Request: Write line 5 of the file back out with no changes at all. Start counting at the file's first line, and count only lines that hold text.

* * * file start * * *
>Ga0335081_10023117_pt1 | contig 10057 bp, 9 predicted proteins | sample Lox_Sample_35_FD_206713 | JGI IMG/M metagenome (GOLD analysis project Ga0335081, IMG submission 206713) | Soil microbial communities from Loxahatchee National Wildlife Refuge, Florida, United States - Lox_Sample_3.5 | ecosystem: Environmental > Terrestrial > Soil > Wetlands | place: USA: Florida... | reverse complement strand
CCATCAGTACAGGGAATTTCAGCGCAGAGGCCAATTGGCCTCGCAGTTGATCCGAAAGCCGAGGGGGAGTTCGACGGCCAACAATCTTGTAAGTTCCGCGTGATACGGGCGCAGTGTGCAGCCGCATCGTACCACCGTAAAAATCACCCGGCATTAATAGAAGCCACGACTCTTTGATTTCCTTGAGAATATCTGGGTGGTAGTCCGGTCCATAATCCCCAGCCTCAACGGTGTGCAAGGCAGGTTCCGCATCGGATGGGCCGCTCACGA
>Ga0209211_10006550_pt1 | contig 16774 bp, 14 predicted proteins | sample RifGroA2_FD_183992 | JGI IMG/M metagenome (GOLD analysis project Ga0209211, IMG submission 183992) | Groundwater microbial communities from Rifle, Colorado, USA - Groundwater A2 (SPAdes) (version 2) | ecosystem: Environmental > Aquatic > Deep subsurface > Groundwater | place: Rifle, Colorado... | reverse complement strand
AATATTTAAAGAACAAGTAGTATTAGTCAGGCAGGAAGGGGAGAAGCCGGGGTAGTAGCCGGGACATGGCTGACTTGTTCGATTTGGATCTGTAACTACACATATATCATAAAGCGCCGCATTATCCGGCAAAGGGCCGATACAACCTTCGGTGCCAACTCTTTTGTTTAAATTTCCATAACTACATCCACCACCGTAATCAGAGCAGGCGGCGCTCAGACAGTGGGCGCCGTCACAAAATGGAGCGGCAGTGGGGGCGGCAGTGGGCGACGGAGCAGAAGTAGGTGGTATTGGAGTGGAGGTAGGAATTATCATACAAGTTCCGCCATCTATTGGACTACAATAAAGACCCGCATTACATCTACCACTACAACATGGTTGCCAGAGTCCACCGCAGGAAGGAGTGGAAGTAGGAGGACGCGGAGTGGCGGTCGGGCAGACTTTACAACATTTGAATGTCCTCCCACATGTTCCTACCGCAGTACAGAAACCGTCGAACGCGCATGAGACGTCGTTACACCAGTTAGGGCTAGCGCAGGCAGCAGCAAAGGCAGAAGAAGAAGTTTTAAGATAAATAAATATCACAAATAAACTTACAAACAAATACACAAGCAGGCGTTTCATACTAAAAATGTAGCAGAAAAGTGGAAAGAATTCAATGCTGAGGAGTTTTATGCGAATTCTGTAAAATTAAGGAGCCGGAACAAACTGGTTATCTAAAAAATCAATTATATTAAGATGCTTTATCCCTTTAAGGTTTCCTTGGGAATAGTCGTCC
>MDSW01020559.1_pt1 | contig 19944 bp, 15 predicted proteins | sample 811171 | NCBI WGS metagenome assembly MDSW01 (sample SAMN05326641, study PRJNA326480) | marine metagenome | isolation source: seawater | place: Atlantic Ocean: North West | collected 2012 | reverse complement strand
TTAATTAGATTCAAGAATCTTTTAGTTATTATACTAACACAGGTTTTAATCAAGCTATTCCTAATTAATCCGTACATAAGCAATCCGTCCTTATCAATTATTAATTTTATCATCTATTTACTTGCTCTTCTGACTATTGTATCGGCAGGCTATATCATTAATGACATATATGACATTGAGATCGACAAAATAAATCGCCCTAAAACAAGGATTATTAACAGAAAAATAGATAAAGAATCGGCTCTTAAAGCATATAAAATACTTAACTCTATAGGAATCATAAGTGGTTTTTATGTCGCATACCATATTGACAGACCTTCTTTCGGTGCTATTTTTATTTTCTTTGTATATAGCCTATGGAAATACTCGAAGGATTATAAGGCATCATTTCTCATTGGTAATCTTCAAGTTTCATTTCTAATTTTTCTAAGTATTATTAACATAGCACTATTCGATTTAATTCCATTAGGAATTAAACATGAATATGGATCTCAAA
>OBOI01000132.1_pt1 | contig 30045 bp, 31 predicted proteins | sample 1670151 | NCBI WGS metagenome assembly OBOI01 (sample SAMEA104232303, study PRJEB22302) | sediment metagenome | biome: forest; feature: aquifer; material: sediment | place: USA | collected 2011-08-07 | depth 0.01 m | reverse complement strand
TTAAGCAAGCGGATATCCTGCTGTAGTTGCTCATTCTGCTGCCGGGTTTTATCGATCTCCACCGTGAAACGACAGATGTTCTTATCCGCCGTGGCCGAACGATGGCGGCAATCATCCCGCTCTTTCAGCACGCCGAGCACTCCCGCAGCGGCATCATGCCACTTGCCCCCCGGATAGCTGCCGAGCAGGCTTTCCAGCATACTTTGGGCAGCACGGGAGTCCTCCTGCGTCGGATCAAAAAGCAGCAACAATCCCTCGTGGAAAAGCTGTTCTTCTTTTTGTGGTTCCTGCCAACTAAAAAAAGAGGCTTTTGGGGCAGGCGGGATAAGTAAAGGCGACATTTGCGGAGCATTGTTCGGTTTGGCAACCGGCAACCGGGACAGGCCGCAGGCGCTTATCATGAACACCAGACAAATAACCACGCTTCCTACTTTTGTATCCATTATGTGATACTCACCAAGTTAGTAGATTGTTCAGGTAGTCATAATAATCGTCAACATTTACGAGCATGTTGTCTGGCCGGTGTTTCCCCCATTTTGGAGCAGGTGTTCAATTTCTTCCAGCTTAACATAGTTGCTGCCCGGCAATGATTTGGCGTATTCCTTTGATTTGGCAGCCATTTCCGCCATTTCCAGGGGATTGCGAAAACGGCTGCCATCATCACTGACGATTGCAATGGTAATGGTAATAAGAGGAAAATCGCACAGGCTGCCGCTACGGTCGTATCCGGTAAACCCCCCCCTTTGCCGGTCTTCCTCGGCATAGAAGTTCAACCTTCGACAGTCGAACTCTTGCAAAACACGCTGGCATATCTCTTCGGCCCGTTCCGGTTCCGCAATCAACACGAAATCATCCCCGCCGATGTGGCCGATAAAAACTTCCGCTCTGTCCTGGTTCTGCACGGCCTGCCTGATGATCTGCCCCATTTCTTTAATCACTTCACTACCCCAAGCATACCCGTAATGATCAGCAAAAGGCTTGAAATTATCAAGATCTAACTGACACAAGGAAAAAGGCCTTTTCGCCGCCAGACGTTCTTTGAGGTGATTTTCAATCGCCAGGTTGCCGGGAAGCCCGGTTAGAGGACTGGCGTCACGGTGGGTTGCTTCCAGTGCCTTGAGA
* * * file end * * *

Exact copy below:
>MDSW01020559.1_pt1 | contig 19944 bp, 15 predicted proteins | sample 811171 | NCBI WGS metagenome assembly MDSW01 (sample SAMN05326641, study PRJNA326480) | marine metagenome | isolation source: seawater | place: Atlantic Ocean: North West | collected 2012 | reverse complement strand